Thursday, October 10, 2013

The Man with the Violin by Kathy Stinson, illustrated by Dusan Petricic

Earlier this week as I was walking back to my car through the student center at Eastern Michigan University, my ears immediately perked up as the faint echoes of a Chopin etude wafted down the hall. I was like a police dog picking up a scent trail. I had to go find the source of the music. And while the person playing the etude was only practicing and hit many wrong notes, to me it didn't matter. I was called to the music. To find the source of it. And to stop and listen for a while.

Music moves me like nothing else on this earth does. There is a physiological and emotional response I experience when I encounter a beautiful melody, whether for the first time, or in this case, when I'm not expecting it. So it shocks and saddens me when I hear stories like the one in which this book is inspired: famous violinist, Joshua Bell, performed an experiment, proposed to him by Washington Post writer Gene Weingarten: What would happen if Bell, armed with his multi-million-dollar Stradivarius violin, dressed in jeans and a baseball cap, played for 45 minutes during rush hour in a busy D.C. metro station? How many people would stop and listen? Would anyone recognize his talent as more than just a mere street musician?

This experiment occurred on January 12, 2007. During the 45 minute performance, Bell played a piece known as one of the most difficult ever written for the violin, "Chaconne" from Bach's Partita No. 2 in D Minor, as well as the emotionally stirring "Ave Maria" by Franz Schubert, and out of the 1,000 people who made their way through the metro station that morning, only seven people stopped to listen for more than a minute, Bell finding less than $40 in his violin case (when you discount the lady who dropped $20 in his case because she recognized him).

What was most notable about this little social experiment was how often children, being dragged through the station by their frazzled parents, wanted to stop and listen, and could often be seen, turning their heads toward the source of the music, digging in their heels to prevent the beautiful sounds from wafting away.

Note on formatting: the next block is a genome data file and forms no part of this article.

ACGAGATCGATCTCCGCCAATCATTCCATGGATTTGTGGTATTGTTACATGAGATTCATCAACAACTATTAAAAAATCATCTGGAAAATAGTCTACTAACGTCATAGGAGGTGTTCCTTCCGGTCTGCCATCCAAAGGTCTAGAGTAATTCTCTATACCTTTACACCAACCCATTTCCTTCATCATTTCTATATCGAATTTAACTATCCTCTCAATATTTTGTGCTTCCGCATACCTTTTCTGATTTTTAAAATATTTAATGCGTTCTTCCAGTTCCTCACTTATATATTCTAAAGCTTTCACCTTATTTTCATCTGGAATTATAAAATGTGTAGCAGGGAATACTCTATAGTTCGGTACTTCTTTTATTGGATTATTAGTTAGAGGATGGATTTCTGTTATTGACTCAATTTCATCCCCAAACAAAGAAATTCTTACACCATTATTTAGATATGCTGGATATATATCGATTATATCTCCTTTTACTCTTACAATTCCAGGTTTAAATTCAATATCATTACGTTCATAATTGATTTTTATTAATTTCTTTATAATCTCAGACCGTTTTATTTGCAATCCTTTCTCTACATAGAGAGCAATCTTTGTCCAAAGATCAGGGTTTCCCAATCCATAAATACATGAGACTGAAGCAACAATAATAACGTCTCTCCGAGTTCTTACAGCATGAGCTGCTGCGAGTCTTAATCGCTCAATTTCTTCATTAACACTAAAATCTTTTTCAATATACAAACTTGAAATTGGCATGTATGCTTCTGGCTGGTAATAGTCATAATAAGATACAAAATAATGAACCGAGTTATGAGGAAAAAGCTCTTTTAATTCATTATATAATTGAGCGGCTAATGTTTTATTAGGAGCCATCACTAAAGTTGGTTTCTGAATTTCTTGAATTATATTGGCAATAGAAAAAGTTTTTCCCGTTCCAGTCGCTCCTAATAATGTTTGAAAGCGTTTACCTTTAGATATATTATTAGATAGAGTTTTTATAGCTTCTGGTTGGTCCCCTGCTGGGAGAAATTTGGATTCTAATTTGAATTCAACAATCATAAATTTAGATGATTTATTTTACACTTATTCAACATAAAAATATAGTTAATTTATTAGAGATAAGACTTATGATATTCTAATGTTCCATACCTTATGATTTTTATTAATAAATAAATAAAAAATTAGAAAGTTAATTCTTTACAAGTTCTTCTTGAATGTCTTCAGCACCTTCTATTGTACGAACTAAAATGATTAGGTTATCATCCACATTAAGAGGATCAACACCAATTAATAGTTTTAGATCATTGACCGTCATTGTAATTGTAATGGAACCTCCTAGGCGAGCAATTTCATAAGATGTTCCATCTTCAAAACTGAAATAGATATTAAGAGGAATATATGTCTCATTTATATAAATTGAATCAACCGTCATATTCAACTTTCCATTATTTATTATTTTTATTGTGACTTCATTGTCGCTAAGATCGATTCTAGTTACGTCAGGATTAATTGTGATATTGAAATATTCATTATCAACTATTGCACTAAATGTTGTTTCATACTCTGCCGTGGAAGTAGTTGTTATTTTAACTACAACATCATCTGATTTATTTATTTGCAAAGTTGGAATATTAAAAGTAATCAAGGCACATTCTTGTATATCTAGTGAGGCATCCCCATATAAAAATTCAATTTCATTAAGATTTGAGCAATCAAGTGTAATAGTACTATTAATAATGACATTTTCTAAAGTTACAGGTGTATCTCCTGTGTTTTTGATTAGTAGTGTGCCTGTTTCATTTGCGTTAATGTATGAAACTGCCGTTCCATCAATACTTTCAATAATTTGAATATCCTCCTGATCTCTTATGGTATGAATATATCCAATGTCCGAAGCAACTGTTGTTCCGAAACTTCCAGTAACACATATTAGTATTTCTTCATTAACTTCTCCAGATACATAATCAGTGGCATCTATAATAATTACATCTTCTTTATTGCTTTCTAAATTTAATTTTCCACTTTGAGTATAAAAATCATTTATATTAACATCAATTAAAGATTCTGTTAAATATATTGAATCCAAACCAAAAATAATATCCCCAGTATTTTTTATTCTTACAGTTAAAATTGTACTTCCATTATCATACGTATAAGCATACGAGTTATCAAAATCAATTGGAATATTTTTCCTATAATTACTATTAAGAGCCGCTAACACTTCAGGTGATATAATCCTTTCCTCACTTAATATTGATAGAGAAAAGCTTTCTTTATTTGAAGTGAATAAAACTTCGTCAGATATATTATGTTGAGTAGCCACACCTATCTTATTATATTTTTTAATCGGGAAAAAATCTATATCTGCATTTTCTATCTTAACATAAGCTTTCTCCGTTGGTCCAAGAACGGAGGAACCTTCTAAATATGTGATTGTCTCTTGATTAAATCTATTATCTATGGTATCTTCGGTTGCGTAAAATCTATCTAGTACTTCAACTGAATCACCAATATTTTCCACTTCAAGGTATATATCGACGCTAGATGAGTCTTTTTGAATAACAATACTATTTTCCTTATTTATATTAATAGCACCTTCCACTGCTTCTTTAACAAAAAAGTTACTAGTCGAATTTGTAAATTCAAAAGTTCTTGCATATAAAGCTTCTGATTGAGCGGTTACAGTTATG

Kathy Stinson heard of this story and knew it was worth exploring in a picture book. So the setup for The Man with the Violin is in its very first lines:

Dylan was someone who noticed things.
 His mom was someone who didn't.

Dylan is a fictionalized boy, but he is based on truth given the number of children who wanted to stop and listen to the music that day in January 2007.

The writing and the illustrations in this book are all quite wonderful, but for me it's the story itself that is so remarkable. To think that one of the best musicians in the world was just passed by and disregarded by virtually every commuter in the L'Enfant Plaza metro station that day, and already being familiar with what spine-tingling music Bell was playing, I just can't fathom how he went practically unnoticed.

If I had been one of the D.C. commuters walking through the metro station on that January day back in 2007, I have absolutely no doubt I would have stopped to listen to the beautiful sounds of such a musical genius. No matter how much of a hurry I was in. But as I finished reading this book, I immediately released all of my emotions and began to cry because, even though I have no doubt I would have stopped to appreciate the brilliant music on that particular day or any day for that matter, I have to wonder what other life moments I am missing out on because I am too oblivious to notice. I know I am certainly guilty of commentating my way through life via the use of my smartphone that I very rarely just stop, put the phone down and allow myself to be present in the moment. It's stories like these that remind us all to stop and be present. Thank you Joshua Bell, Gene Wingarten, Kathy Stinson, and Dusan Petricic for helping to remind me.

Read the original Washington Post article that inspired The Man with the Violin:
Pearls Before Breakfast by Gene Weingarten

Watch an interview with the author and illustrator:

Listen to an NPR interview with Bell talking about that day in the subway station:
All Things Considered

Listen to the music Bell played that day in the subway station:

The Man with the Violin by Kathy Stinson, illustrated by Dusan Petricic
Published: August 8, 2013
Publisher: Annick Press
Pages: 32
Genre: Picture Book
Audience: All Ages
Disclosure: Library Copy

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